Garret Forst, a Trinity College rising senior, reflects on his collaboration between the Liberal Arts Action Lab and the Connecticut Data Collaborative for his Summer 2018 internship. Garret worked with Action Lab Director Megan Brown on the 500 Cities grant, which links neighborhood-level housing and health data. 

Since I have been at Trinity, I have always had a passion for studying cities, city planning, and, most importantly, the people who define them. I had some experience investigating housing-related issues when I worked for the city council in my hometown of Cleveland, Ohio, so I was thrilled when I was offered the opportunity to work on this comprehensive project studying housing and health in Hartford. This was the type of project that would give me the chance to both analyze a topic I was passionate about and also, under Professor Brown’s guidance, learn the tools needed to analyze it effectively.

The knowledge I have gained from this project will assist me in pursuing a career in the community development field and help me to think critically about urban issues in general. This summer, for example, I really had the opportunity to dig deep and analyze what defines our quality of housing: Is housing affordable? How might homeownership affect the quality of housing? What do housing code violations say about housing? What about vacancy? Then, I was able to go one step further: How does housing quality relate to health inequity in the city? Housing is important in and of itself, but the impact it has on people’s lives is equally important.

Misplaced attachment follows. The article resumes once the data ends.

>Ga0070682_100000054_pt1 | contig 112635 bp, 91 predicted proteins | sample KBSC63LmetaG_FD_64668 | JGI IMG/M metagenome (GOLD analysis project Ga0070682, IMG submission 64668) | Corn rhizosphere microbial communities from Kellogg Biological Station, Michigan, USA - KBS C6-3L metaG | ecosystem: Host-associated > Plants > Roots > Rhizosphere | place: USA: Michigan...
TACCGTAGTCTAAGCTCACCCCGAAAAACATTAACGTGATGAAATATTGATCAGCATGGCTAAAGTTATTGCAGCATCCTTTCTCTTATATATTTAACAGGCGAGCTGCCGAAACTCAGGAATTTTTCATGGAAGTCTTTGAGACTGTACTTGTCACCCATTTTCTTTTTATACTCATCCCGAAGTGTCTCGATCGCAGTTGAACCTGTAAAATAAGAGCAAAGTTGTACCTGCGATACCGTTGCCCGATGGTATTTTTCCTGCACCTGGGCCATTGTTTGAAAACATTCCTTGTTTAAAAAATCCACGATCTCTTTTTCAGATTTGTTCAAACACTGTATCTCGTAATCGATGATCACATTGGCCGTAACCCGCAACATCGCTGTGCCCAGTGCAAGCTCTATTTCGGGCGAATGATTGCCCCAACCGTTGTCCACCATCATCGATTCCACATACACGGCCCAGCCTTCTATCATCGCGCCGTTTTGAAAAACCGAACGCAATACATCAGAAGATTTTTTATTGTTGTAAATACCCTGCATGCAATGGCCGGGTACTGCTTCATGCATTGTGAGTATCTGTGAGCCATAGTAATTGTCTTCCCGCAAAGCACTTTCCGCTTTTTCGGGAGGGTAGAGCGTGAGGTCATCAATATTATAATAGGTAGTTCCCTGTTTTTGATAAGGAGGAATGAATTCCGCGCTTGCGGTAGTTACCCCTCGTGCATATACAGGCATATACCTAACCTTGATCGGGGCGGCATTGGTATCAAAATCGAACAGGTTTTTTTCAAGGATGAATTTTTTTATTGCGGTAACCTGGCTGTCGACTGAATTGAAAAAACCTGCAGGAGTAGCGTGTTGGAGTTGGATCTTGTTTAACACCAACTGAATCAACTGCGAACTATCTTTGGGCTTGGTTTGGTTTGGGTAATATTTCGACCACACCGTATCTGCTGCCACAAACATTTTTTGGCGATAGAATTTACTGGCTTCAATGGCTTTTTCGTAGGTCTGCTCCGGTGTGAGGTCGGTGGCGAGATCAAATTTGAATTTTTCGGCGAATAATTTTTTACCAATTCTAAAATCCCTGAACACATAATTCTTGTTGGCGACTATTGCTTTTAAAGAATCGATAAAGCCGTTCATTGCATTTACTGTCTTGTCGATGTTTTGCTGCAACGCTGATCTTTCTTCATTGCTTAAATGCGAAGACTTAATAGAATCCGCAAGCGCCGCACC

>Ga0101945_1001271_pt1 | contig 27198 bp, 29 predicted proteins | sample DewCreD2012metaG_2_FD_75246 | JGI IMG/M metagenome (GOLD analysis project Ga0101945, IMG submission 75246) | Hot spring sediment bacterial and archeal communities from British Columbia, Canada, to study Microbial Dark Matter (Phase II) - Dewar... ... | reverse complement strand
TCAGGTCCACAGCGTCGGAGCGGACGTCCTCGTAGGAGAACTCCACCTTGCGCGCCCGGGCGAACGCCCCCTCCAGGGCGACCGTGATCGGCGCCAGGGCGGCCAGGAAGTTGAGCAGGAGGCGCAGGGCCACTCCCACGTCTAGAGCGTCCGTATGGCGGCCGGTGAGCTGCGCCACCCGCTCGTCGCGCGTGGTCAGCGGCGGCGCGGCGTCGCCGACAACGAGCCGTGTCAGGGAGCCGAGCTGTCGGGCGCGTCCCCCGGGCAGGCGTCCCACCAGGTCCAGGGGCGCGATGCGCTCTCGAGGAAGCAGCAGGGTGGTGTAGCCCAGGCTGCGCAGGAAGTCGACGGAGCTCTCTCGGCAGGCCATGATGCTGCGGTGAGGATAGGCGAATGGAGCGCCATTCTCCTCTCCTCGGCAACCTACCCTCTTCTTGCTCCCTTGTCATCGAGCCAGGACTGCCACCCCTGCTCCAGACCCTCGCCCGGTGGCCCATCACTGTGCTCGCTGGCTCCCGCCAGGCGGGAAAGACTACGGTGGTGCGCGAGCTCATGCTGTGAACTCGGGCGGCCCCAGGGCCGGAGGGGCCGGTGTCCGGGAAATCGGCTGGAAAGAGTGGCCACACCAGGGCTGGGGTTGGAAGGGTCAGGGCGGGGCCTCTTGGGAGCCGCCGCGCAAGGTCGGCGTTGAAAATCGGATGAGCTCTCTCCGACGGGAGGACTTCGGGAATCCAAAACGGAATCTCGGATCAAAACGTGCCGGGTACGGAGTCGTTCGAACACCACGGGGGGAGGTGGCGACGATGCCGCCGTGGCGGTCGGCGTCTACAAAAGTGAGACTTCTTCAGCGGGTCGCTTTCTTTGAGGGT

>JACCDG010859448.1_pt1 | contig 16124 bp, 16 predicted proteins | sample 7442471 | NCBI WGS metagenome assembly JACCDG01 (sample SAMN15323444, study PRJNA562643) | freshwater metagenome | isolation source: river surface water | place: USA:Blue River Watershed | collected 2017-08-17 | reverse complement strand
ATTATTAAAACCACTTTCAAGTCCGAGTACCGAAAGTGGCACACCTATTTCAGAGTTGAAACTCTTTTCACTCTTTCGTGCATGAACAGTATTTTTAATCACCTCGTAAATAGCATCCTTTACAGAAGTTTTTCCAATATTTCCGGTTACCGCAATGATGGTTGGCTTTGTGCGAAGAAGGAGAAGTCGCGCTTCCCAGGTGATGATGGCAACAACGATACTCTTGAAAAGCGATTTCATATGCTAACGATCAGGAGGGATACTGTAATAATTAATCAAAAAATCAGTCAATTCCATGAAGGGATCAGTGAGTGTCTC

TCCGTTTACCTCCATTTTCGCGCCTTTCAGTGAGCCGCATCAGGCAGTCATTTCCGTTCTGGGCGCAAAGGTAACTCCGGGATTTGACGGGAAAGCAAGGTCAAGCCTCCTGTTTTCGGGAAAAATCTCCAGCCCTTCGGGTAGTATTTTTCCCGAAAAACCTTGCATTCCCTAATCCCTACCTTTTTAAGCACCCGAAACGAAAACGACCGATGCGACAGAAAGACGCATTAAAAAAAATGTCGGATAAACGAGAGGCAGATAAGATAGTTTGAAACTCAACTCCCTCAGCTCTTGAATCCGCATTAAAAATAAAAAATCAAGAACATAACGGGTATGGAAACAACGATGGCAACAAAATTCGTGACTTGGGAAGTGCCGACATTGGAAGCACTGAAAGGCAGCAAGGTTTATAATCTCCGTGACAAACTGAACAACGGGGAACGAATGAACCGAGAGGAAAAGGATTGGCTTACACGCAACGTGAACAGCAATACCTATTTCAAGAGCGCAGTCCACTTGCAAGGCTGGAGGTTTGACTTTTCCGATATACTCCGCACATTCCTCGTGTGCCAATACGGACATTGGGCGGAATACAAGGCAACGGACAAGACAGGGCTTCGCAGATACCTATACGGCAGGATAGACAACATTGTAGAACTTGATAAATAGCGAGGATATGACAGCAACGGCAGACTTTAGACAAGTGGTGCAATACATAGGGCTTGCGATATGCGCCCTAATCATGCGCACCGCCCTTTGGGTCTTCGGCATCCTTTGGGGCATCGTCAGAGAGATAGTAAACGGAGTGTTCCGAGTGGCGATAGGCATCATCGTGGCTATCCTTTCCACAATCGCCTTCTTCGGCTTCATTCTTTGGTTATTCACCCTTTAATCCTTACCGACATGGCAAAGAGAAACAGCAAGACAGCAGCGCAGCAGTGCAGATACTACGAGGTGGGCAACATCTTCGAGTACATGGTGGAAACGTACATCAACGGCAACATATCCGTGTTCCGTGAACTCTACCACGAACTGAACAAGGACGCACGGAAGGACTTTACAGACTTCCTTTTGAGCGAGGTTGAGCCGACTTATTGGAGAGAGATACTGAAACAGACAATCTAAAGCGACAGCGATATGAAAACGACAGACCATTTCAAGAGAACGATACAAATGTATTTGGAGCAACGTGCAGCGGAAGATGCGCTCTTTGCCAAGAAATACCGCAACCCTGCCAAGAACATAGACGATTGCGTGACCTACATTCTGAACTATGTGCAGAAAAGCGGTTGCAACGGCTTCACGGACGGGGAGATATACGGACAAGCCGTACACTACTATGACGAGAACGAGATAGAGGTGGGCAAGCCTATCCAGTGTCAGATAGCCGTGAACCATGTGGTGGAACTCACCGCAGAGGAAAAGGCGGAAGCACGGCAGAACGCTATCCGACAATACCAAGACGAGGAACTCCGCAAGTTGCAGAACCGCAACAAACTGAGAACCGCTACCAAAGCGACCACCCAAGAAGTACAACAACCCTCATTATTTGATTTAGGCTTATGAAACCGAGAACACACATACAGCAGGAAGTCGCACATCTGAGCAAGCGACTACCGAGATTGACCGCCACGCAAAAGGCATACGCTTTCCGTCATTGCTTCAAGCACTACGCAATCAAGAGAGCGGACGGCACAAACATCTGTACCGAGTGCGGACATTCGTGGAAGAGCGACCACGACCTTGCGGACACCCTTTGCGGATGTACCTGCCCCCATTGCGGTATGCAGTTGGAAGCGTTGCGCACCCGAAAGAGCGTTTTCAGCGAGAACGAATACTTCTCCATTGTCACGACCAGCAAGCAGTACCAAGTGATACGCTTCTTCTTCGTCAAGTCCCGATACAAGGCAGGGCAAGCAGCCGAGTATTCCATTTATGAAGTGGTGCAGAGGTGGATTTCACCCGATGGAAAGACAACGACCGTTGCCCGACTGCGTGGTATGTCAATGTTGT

To answer the questions that arose from this project, I was exposed to a great range of research methods and tools that are used in the field. Prior to the Spring 2018 semester, for example, I had no experience with Geographic Information Systems (GIS) mapping and very little exposure to using data. Professor Brown taught me how to use GIS as a powerful analysis and storytelling tool. When it came to learning how to use data, I not only discovered the wide range of public data sources available to research, I also was encouraged to think creatively about how to construct certain useful points of data. For example, there is no published foreclosure rate for Hartford, but we were able to create one from existing housing data. Learning how to utilize these tools and present them to other community leaders improved both my technical research skills and overall leadership abilities.

With all of this in mind, I am grateful for the time I’ve spent at the Liberal Arts Action Lab. For one, I have gained valuable insight on the city of Hartford and its housing stock. It is a very complex topic, and each part of the city is affected by housing differently. There are neighborhoods in Hartford that appear equal in terms of socioeconomic landscape, for example, yet affordability might be the issue for one neighborhood while vacancy is the primary issue for another. This type of nuance is incredibly important for researchers and policymakers to understand, and I do not think I would have understood it myself had I not worked on this project. I got to know Hartford on a more personal level and interact with it from the perspective of a person living and working in it as opposed to a student just temporarily staying in it. I discovered new neighborhoods met great people every day. This summer was an awesome experience and one that I will truly cherish.

You can access the preliminary findings and the work that the team and Garret have worked on this summer here.

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